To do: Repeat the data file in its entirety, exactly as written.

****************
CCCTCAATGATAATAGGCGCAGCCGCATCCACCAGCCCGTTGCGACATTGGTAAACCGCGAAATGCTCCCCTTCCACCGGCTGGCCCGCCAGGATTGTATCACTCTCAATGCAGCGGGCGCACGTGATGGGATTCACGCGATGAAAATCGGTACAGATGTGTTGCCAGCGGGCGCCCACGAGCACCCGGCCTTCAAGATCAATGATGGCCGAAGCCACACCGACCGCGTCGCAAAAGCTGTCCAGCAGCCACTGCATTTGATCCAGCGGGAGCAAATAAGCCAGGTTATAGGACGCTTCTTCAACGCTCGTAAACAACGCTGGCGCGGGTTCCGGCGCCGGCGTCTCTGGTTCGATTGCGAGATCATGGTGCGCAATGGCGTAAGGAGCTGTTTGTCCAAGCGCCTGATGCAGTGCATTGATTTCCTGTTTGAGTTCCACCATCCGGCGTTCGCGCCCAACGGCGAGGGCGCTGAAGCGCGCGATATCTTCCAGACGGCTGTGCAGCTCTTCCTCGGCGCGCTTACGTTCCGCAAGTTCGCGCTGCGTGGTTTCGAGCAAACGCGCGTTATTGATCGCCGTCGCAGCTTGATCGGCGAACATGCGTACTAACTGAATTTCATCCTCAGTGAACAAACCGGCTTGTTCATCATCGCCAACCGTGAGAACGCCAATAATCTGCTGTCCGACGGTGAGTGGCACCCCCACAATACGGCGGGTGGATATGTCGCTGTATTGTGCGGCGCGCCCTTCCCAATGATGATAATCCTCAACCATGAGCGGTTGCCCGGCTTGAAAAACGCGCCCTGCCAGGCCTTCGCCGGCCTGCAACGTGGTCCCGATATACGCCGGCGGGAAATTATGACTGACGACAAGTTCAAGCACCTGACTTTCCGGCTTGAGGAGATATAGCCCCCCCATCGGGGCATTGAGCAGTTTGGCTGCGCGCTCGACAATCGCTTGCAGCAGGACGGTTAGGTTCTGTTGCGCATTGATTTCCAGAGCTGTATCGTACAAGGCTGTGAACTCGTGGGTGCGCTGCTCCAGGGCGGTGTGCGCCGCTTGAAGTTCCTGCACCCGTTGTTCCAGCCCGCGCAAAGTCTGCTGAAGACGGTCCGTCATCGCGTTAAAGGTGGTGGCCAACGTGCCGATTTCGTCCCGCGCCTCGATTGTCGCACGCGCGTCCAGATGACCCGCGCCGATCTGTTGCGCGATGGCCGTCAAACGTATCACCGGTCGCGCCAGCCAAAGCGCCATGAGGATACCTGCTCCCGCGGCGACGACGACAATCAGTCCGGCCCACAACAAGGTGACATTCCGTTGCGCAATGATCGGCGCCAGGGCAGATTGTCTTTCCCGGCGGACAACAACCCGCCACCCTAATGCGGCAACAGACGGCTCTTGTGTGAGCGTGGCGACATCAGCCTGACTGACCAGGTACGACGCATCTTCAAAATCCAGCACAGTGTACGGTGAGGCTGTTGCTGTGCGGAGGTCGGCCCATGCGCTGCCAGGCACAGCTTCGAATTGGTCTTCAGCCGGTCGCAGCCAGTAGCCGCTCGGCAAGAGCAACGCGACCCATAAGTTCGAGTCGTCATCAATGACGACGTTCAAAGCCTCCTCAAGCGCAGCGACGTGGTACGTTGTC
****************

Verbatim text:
CCCTCAATGATAATAGGCGCAGCCGCATCCACCAGCCCGTTGCGACATTGGTAAACCGCGAAATGCTCCCCTTCCACCGGCTGGCCCGCCAGGATTGTATCACTCTCAATGCAGCGGGCGCACGTGATGGGATTCACGCGATGAAAATCGGTACAGATGTGTTGCCAGCGGGCGCCCACGAGCACCCGGCCTTCAAGATCAATGATGGCCGAAGCCACACCGACCGCGTCGCAAAAGCTGTCCAGCAGCCACTGCATTTGATCCAGCGGGAGCAAATAAGCCAGGTTATAGGACGCTTCTTCAACGCTCGTAAACAACGCTGGCGCGGGTTCCGGCGCCGGCGTCTCTGGTTCGATTGCGAGATCATGGTGCGCAATGGCGTAAGGAGCTGTTTGTCCAAGCGCCTGATGCAGTGCATTGATTTCCTGTTTGAGTTCCACCATCCGGCGTTCGCGCCCAACGGCGAGGGCGCTGAAGCGCGCGATATCTTCCAGACGGCTGTGCAGCTCTTCCTCGGCGCGCTTACGTTCCGCAAGTTCGCGCTGCGTGGTTTCGAGCAAACGCGCGTTATTGATCGCCGTCGCAGCTTGATCGGCGAACATGCGTACTAACTGAATTTCATCCTCAGTGAACAAACCGGCTTGTTCATCATCGCCAACCGTGAGAACGCCAATAATCTGCTGTCCGACGGTGAGTGGCACCCCCACAATACGGCGGGTGGATATGTCGCTGTATTGTGCGGCGCGCCCTTCCCAATGATGATAATCCTCAACCATGAGCGGTTGCCCGGCTTGAAAAACGCGCCCTGCCAGGCCTTCGCCGGCCTGCAACGTGGTCCCGATATACGCCGGCGGGAAATTATGACTGACGACAAGTTCAAGCACCTGACTTTCCGGCTTGAGGAGATATAGCCCCCCCATCGGGGCATTGAGCAGTTTGGCTGCGCGCTCGACAATCGCTTGCAGCAGGACGGTTAGGTTCTGTTGCGCATTGATTTCCAGAGCTGTATCGTACAAGGCTGTGAACTCGTGGGTGCGCTGCTCCAGGGCGGTGTGCGCCGCTTGAAGTTCCTGCACCCGTTGTTCCAGCCCGCGCAAAGTCTGCTGAAGACGGTCCGTCATCGCGTTAAAGGTGGTGGCCAACGTGCCGATTTCGTCCCGCGCCTCGATTGTCGCACGCGCGTCCAGATGACCCGCGCCGATCTGTTGCGCGATGGCCGTCAAACGTATCACCGGTCGCGCCAGCCAAAGCGCCATGAGGATACCTGCTCCCGCGGCGACGACGACAATCAGTCCGGCCCACAACAAGGTGACATTCCGTTGCGCAATGATCGGCGCCAGGGCAGATTGTCTTTCCCGGCGGACAACAACCCGCCACCCTAATGCGGCAACAGACGGCTCTTGTGTGAGCGTGGCGACATCAGCCTGACTGACCAGGTACGACGCATCTTCAAAATCCAGCACAGTGTACGGTGAGGCTGTTGCTGTGCGGAGGTCGGCCCATGCGCTGCCAGGCACAGCTTCGAATTGGTCTTCAGCCGGTCGCAGCCAGTAGCCGCTCGGCAAGAGCAACGCGACCCATAAGTTCGAGTCGTCATCAATGACGACGTTCAAAGCCTCCTCAAGCGCAGCGACGTGGTACGTTGTC